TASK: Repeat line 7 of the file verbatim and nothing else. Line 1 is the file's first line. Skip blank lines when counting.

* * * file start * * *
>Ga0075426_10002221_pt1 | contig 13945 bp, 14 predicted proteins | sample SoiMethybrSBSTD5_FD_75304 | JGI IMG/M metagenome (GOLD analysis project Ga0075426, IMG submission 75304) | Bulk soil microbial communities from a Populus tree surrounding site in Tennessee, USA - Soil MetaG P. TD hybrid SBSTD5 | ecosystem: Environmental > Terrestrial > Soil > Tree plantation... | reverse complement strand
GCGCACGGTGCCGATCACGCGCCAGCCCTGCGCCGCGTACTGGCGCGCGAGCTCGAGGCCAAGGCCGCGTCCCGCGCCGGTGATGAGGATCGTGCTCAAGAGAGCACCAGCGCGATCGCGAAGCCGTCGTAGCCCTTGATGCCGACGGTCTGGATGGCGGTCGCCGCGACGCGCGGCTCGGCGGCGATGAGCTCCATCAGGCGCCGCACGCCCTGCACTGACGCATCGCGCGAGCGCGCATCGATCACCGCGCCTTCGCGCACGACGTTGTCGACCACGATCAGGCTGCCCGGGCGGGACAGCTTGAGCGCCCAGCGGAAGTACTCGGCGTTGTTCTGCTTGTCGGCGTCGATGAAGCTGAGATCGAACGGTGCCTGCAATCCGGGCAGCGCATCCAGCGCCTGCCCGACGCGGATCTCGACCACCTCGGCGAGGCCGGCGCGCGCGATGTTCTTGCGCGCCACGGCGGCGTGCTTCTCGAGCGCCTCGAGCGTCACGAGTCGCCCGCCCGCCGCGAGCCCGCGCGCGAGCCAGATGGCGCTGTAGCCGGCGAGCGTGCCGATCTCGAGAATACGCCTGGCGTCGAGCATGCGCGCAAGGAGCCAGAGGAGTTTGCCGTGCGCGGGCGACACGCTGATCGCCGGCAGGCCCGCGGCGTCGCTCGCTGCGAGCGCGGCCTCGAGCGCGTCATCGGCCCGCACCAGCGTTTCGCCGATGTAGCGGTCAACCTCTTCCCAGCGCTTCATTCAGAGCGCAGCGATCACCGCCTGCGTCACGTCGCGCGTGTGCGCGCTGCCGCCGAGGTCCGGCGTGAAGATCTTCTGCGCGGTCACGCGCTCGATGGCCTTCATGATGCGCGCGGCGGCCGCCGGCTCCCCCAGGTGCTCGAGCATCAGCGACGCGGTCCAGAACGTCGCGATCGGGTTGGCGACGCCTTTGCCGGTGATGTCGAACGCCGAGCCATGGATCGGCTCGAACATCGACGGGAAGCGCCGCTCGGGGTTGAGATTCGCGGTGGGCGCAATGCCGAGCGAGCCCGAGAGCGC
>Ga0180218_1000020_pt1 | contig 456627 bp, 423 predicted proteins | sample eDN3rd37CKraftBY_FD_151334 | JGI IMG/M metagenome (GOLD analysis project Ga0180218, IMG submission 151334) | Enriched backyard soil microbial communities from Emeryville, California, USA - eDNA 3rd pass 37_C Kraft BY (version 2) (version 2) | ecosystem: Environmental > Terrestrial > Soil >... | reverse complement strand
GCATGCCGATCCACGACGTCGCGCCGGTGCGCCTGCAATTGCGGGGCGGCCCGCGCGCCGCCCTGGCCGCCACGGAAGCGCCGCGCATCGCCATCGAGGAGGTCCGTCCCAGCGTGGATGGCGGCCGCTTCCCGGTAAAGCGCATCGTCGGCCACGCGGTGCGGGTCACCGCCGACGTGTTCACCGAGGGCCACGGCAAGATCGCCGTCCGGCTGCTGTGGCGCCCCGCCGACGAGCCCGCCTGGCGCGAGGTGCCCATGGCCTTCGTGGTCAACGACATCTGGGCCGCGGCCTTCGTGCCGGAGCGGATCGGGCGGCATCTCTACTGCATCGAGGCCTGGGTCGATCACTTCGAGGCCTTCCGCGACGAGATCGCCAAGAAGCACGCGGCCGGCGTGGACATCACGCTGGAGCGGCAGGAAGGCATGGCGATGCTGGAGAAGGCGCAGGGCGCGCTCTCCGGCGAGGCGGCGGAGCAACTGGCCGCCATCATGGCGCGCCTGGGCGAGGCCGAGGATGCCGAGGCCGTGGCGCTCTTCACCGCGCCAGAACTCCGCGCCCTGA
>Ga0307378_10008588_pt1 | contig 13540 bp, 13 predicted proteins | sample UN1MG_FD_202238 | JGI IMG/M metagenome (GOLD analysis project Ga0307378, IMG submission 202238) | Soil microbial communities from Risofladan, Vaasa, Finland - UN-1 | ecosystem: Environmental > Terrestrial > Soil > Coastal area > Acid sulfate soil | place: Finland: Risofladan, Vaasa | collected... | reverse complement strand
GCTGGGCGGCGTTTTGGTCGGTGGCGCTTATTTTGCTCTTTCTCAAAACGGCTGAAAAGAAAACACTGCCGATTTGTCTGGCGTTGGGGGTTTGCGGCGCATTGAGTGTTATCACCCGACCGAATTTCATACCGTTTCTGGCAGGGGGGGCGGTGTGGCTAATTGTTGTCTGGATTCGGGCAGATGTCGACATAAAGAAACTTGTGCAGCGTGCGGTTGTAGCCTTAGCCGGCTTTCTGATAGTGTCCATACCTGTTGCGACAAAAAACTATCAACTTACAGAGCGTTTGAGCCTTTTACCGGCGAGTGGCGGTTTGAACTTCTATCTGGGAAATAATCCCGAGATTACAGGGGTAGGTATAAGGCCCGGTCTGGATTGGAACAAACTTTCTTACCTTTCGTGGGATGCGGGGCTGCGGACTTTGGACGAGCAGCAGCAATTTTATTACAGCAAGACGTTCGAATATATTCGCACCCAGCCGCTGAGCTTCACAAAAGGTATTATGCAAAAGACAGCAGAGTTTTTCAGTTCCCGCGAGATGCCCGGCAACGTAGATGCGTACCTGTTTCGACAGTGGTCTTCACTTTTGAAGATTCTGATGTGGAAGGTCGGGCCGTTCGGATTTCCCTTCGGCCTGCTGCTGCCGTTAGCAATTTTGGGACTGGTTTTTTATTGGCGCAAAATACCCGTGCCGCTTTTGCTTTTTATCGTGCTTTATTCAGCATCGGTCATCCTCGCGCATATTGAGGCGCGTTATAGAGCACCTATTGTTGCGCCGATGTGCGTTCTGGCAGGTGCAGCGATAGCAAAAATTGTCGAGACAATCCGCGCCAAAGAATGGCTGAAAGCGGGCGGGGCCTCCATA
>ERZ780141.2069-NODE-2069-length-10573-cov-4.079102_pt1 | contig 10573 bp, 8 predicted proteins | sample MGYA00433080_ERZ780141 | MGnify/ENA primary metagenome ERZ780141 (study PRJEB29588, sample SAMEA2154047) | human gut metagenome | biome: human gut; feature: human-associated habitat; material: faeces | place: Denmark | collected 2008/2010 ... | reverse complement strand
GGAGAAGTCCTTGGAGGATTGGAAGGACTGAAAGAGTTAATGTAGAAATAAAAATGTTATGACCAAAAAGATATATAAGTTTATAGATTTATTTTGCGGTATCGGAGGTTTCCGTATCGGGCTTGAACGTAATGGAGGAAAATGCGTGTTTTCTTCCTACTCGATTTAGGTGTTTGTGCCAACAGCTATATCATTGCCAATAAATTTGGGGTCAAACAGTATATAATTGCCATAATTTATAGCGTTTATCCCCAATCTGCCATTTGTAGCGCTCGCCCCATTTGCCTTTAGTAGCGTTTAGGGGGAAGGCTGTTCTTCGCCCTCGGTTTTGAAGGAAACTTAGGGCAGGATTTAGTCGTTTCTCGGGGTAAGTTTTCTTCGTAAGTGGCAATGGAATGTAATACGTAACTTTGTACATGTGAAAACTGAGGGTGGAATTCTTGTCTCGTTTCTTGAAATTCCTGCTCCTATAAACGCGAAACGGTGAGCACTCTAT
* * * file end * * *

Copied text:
>ERZ780141.2069-NODE-2069-length-10573-cov-4.079102_pt1 | contig 10573 bp, 8 predicted proteins | sample MGYA00433080_ERZ780141 | MGnify/ENA primary metagenome ERZ780141 (study PRJEB29588, sample SAMEA2154047) | human gut metagenome | biome: human gut; feature: human-associated habitat; material: faeces | place: Denmark | collected 2008/2010 ... | reverse complement strand